A theoretical view of a distant world so far from our Sun that our Solar System appears barely brighter than the remaining stars in the sky. ( Caltech/R. Hurt (IPAC))
Pluto is definitely not the ninth planet, but a large world beyond Neptune might actually be a reality.
What lies out there, in the outer Solar System, beyond the orbit of the last known planet? Up until 1992, you would have said Pluto and its moon (maybe “moons” if you were willing to speculate), but even the existence of the Kuiper belt was doubted by many. Of course, all of that changed with the discovery of many different objects, including the more-massive-than-Pluto world discovered in 2003: Eris. We quickly realized that Pluto was not unique, but one member of a distinct class of objects thoroughly different than the planets. In 2006, we created the “dwarf planet” classification for non-planetary objects that still were Pluto-like.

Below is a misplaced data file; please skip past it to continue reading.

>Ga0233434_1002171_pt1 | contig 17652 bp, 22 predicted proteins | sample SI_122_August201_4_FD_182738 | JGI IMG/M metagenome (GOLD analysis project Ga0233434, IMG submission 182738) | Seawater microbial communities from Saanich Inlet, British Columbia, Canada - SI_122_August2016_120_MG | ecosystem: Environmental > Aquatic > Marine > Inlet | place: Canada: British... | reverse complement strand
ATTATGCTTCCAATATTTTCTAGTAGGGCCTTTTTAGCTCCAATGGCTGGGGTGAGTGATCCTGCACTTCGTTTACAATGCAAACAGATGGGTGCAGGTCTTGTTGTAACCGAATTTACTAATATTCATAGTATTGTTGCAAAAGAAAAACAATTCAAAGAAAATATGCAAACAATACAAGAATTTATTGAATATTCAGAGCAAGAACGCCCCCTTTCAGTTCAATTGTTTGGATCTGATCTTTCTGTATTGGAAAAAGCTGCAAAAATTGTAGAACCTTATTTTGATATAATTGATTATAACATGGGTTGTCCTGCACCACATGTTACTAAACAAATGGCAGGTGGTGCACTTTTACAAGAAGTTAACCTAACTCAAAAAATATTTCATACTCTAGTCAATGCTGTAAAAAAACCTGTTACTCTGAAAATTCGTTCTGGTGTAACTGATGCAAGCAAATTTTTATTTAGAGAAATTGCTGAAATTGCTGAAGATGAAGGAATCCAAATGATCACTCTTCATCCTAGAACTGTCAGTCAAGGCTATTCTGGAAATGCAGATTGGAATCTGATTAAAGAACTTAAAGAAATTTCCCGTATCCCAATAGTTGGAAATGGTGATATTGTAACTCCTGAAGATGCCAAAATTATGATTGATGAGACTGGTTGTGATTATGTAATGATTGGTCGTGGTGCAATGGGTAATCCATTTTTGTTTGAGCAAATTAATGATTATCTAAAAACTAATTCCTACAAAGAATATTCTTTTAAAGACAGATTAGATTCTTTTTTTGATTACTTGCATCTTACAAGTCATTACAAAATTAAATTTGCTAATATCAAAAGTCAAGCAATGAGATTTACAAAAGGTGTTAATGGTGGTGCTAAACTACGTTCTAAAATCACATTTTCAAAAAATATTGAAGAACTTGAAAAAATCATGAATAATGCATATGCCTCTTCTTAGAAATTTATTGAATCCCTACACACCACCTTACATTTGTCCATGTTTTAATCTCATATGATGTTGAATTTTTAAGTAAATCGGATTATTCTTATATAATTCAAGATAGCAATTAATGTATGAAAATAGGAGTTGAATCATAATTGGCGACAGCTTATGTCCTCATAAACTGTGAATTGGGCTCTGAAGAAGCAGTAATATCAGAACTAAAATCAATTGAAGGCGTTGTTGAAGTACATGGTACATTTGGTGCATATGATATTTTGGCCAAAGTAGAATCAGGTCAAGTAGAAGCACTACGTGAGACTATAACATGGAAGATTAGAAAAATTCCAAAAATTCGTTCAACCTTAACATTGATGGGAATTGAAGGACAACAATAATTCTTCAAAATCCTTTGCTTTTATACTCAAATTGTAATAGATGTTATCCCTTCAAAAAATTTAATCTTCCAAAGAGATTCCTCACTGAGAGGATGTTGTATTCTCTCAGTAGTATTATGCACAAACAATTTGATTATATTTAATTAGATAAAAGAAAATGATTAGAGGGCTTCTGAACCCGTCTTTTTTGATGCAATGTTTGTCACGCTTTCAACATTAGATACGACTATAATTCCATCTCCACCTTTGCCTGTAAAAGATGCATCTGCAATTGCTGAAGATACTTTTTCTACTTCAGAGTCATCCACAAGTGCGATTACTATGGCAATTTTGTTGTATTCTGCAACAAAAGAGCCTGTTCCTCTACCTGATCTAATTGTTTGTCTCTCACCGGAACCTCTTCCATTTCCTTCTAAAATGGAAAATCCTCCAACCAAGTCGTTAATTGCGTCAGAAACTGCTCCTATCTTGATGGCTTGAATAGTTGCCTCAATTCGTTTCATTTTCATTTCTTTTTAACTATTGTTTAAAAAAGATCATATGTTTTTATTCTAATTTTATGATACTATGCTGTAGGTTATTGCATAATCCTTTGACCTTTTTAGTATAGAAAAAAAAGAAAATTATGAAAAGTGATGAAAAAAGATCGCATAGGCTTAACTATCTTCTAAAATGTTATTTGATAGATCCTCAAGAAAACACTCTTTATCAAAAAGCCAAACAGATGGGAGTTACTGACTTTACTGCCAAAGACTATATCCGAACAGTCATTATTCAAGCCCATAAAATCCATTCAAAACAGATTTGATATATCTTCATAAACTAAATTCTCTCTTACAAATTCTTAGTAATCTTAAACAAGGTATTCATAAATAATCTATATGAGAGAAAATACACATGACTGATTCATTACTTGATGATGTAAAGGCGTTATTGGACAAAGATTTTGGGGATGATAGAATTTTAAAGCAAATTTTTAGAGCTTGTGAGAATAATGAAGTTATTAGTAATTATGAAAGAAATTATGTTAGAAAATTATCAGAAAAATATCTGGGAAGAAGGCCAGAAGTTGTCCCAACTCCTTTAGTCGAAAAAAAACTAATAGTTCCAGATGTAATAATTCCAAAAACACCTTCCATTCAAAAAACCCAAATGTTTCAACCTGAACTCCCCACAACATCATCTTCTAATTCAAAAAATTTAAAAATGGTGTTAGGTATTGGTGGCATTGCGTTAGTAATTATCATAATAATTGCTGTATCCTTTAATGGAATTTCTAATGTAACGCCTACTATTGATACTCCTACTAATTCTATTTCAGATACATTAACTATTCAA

But more recently, a compelling but controversial idea has emerged: the idea of a Planet Nine that is more massive than even Earth, but lies hundreds of times farther away that we are from the Sun. Both of these achievements, the theorizing of Planet Nine and the Pluto-killing discovery of Eris, come courtesy of the same planetary astronomer: Mike Brown.